Art / Culture / Environment

Using Art to Make Change

Angely Mercado

Participants in “Art Sustains” broke into groups to discuss how art can influence public affairs.

Advocates want Hunts Point declared a cultural district

Sixteen-year-old Jordan Phillips thought riding his bike from his home in Hunts Point to a local park would be good exercise. Instead it made him sick.

“There’s a whole bunch of industry around, and as I’m biking there’s an awful smell I didn’t want to breathe at all,” he told a gathering at The Point on May 9.

The group was at the community center  on Garrison Avenue for an event called “Art Sustains,” organized by The Point’s director of art education Carey Clark to discuss ways that art can contribute to improving neighborhoods.

The goal of the gathering, which was joined by representatives of other organizations, including El Puente, the Laundromat Project and the Bronx Children’s Museum, was to work toward recognition of Hunts Point as a cultural district, a long-time goal of The Point.

Phillips was part of a four-member group performed a skit in which art defeats invading trucks. They portrayed two people spray-painting a mural while two more simulated honking trucks zooming toward them. Once completed, the murals force the trucks to leave. Then to celebrate, the group began to dance to salsa music.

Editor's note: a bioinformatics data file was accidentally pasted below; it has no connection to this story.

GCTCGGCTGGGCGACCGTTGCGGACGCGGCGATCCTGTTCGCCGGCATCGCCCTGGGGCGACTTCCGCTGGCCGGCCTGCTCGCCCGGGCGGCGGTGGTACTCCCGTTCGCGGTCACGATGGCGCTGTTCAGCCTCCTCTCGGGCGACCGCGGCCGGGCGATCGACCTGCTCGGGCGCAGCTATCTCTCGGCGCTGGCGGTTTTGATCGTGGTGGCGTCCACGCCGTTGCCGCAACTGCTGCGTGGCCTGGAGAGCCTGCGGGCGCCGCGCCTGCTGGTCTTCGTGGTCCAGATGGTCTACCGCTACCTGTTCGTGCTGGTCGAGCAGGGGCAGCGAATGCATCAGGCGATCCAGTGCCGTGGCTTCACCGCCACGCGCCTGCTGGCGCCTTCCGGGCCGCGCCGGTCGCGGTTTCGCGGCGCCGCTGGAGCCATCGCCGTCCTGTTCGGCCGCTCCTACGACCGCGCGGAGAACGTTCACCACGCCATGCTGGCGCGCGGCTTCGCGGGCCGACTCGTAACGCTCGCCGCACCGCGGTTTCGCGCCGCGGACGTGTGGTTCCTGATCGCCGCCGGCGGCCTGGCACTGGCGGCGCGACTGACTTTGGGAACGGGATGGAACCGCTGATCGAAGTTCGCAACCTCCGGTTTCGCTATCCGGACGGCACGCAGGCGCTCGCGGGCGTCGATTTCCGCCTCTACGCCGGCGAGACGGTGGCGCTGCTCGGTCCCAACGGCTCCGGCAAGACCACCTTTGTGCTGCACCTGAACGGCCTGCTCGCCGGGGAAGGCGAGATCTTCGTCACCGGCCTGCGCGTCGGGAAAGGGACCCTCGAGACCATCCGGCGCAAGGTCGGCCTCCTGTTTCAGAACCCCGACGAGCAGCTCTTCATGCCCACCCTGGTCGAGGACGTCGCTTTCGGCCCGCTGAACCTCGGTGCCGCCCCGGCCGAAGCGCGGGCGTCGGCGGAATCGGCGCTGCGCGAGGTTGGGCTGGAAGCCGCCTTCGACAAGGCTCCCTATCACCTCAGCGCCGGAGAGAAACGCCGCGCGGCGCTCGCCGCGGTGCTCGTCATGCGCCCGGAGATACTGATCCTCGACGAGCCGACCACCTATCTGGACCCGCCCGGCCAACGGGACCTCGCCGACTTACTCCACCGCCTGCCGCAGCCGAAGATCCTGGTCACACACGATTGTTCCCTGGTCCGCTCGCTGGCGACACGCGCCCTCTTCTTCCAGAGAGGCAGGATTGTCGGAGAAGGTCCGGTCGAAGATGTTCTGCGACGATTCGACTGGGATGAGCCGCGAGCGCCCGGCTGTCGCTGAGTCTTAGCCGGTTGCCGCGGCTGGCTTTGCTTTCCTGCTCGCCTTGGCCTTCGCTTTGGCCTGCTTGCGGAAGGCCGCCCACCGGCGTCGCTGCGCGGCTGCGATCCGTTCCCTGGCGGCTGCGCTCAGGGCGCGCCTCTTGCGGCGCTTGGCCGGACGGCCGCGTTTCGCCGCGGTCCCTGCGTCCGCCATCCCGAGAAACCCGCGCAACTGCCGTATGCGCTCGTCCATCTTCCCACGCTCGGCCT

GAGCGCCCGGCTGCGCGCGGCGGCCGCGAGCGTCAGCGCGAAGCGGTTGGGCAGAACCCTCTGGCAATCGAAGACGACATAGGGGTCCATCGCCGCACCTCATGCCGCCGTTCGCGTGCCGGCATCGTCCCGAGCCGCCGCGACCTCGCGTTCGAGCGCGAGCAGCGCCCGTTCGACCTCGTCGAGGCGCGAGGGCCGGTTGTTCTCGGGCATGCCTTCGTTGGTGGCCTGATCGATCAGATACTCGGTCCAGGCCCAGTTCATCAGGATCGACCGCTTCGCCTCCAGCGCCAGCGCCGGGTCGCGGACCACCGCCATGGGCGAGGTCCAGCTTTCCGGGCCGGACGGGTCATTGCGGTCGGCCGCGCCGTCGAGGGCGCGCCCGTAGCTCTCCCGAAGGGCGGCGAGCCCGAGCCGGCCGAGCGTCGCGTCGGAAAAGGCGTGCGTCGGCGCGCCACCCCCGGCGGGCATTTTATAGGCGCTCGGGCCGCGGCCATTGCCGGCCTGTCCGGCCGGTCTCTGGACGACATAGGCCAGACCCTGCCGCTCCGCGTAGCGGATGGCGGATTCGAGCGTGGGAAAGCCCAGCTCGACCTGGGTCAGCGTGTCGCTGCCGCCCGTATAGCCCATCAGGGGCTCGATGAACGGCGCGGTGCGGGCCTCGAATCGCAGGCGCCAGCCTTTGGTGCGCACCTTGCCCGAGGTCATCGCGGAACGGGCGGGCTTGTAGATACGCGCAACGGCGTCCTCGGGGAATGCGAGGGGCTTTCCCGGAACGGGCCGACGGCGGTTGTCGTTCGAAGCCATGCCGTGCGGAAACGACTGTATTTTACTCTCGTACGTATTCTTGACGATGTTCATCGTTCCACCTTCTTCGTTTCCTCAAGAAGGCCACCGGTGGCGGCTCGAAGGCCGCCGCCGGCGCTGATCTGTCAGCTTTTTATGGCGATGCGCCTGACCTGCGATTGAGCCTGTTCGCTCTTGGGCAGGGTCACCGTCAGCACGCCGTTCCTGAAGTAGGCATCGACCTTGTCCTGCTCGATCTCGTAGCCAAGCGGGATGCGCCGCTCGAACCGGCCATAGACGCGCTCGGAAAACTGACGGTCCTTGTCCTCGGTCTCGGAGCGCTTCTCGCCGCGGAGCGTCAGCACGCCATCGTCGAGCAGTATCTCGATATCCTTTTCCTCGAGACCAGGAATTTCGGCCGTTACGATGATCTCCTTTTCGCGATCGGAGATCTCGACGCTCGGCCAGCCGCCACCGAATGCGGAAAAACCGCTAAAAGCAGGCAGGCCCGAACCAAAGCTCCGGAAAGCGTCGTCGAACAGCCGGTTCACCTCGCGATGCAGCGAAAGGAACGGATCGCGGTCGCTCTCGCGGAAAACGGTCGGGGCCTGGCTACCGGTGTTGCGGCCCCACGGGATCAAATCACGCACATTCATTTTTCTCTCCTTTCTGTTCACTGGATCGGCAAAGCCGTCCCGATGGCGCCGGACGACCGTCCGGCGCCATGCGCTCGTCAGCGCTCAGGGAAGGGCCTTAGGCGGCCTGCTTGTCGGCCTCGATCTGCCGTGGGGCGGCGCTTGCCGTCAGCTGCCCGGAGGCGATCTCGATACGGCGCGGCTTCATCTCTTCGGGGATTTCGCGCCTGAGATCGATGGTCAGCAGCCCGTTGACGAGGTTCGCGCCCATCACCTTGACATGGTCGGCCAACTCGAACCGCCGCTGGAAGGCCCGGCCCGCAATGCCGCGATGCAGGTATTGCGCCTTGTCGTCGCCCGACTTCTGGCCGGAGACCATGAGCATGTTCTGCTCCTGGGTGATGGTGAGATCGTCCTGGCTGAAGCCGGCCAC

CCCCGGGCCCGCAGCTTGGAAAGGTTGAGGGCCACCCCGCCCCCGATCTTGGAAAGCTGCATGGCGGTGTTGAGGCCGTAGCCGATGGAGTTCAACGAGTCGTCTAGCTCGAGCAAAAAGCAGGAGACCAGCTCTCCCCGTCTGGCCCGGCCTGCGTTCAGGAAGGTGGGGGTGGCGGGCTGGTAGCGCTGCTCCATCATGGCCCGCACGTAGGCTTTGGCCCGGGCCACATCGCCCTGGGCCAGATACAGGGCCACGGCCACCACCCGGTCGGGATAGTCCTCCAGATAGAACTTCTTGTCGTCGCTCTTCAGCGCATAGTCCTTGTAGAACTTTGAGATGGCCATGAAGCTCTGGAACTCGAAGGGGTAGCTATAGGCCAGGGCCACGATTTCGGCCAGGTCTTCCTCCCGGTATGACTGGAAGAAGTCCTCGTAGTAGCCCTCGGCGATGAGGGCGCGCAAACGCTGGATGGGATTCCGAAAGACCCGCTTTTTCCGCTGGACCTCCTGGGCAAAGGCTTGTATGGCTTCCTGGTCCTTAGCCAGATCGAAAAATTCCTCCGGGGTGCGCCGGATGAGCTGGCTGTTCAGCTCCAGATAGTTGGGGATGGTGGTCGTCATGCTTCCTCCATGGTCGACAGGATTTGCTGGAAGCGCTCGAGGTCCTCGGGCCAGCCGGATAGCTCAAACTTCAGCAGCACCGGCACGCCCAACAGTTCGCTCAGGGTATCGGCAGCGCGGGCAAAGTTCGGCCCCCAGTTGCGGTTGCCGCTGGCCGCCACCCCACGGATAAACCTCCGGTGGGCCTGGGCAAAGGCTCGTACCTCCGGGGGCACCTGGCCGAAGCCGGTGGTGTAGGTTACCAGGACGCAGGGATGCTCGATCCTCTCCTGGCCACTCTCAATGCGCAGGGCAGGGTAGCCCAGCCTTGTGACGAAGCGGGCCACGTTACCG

Moral? Banish what’s destructive, and residents will thrive.

“Culture in our opinion plays such a vital part in what makes a neighborhood livable, vital and interesting,” said Kemi Ilesanmi the executive director of the Laundromat Project.

The participants will gather again on May 30 at El Museo del Barrio. One of their goals is to find ways to sway policy that affects culture and show how the arts “make other things in neighborhoods thrive, such as economics, school, health and sustainability,” Ilesanmi said.

Ilesanmi and Clark are members of NOCD-NY which tries to recognize communities like Hunts Point that are centers for art and activism. Its members are currently working to convince elected officials to recognize such areas as cultural districts, by providing funds for arts programs that address pressing local issues.

In discussion groups, the participants considered such questions as the health and environmental concerns of their neighborhoods and the way the arts might address those concerns.

Groups took turns presenting their answers in different ways: through writing, drawing, or acting out their discussions using movement and sound, but not words.

Artist Hatuey Ramos Fermin, a Mott Haven resident whose own work addresses environmental themes, enjoyed the creative ways that the participants were able to conduct the discussions “It’s not just sit there and having a Power Point,” he said.

Fermin was grateful that some of the area’s biggest challenges, such as economic inequality, were brought to the table in hope of having more input at the meeting at El Museo del Barrio.

“It’s good to think about these problems in a creative way and how can we as community members, as neighbors, somehow work to find different solutions,” he said.

Hunts Point resident Seth Palm said he hopes the discussions at Art Sustains will make city officials aware that industry has injured local residents.

“Studies show that this neighborhood is high in asthma rates. It’s linked to the highways,” said Palm. “They know it’s there, but somehow it’s been ignored.”

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